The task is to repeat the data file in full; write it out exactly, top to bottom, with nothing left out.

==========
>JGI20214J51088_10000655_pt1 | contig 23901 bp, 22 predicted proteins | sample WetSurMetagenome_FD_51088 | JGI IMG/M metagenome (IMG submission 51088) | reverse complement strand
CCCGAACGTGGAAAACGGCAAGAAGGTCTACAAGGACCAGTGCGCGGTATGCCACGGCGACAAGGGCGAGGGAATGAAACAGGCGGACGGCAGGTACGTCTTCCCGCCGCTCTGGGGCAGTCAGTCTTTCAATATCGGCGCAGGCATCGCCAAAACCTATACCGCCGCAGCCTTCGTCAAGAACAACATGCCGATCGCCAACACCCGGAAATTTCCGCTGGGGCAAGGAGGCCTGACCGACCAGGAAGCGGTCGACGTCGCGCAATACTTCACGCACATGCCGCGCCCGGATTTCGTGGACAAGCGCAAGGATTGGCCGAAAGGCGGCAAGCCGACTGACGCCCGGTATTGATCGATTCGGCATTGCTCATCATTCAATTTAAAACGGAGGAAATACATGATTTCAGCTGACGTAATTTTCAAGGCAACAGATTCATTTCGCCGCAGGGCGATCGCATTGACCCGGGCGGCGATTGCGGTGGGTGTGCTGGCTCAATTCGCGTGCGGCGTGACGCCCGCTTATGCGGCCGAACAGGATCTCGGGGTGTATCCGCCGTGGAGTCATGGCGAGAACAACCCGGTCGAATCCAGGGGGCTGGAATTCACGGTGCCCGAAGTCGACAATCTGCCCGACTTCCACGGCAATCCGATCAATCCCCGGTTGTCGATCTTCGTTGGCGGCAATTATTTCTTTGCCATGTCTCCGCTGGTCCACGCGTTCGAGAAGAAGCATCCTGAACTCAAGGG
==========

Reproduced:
>JGI20214J51088_10000655_pt1 | contig 23901 bp, 22 predicted proteins | sample WetSurMetagenome_FD_51088 | JGI IMG/M metagenome (IMG submission 51088) | reverse complement strand
CCCGAACGTGGAAAACGGCAAGAAGGTCTACAAGGACCAGTGCGCGGTATGCCACGGCGACAAGGGCGAGGGAATGAAACAGGCGGACGGCAGGTACGTCTTCCCGCCGCTCTGGGGCAGTCAGTCTTTCAATATCGGCGCAGGCATCGCCAAAACCTATACCGCCGCAGCCTTCGTCAAGAACAACATGCCGATCGCCAACACCCGGAAATTTCCGCTGGGGCAAGGAGGCCTGACCGACCAGGAAGCGGTCGACGTCGCGCAATACTTCACGCACATGCCGCGCCCGGATTTCGTGGACAAGCGCAAGGATTGGCCGAAAGGCGGCAAGCCGACTGACGCCCGGTATTGATCGATTCGGCATTGCTCATCATTCAATTTAAAACGGAGGAAATACATGATTTCAGCTGACGTAATTTTCAAGGCAACAGATTCATTTCGCCGCAGGGCGATCGCATTGACCCGGGCGGCGATTGCGGTGGGTGTGCTGGCTCAATTCGCGTGCGGCGTGACGCCCGCTTATGCGGCCGAACAGGATCTCGGGGTGTATCCGCCGTGGAGTCATGGCGAGAACAACCCGGTCGAATCCAGGGGGCTGGAATTCACGGTGCCCGAAGTCGACAATCTGCCCGACTTCCACGGCAATCCGATCAATCCCCGGTTGTCGATCTTCGTTGGCGGCAATTATTTCTTTGCCATGTCTCCGCTGGTCCACGCGTTCGAGAAGAAGCATCCTGAACTCAAGGG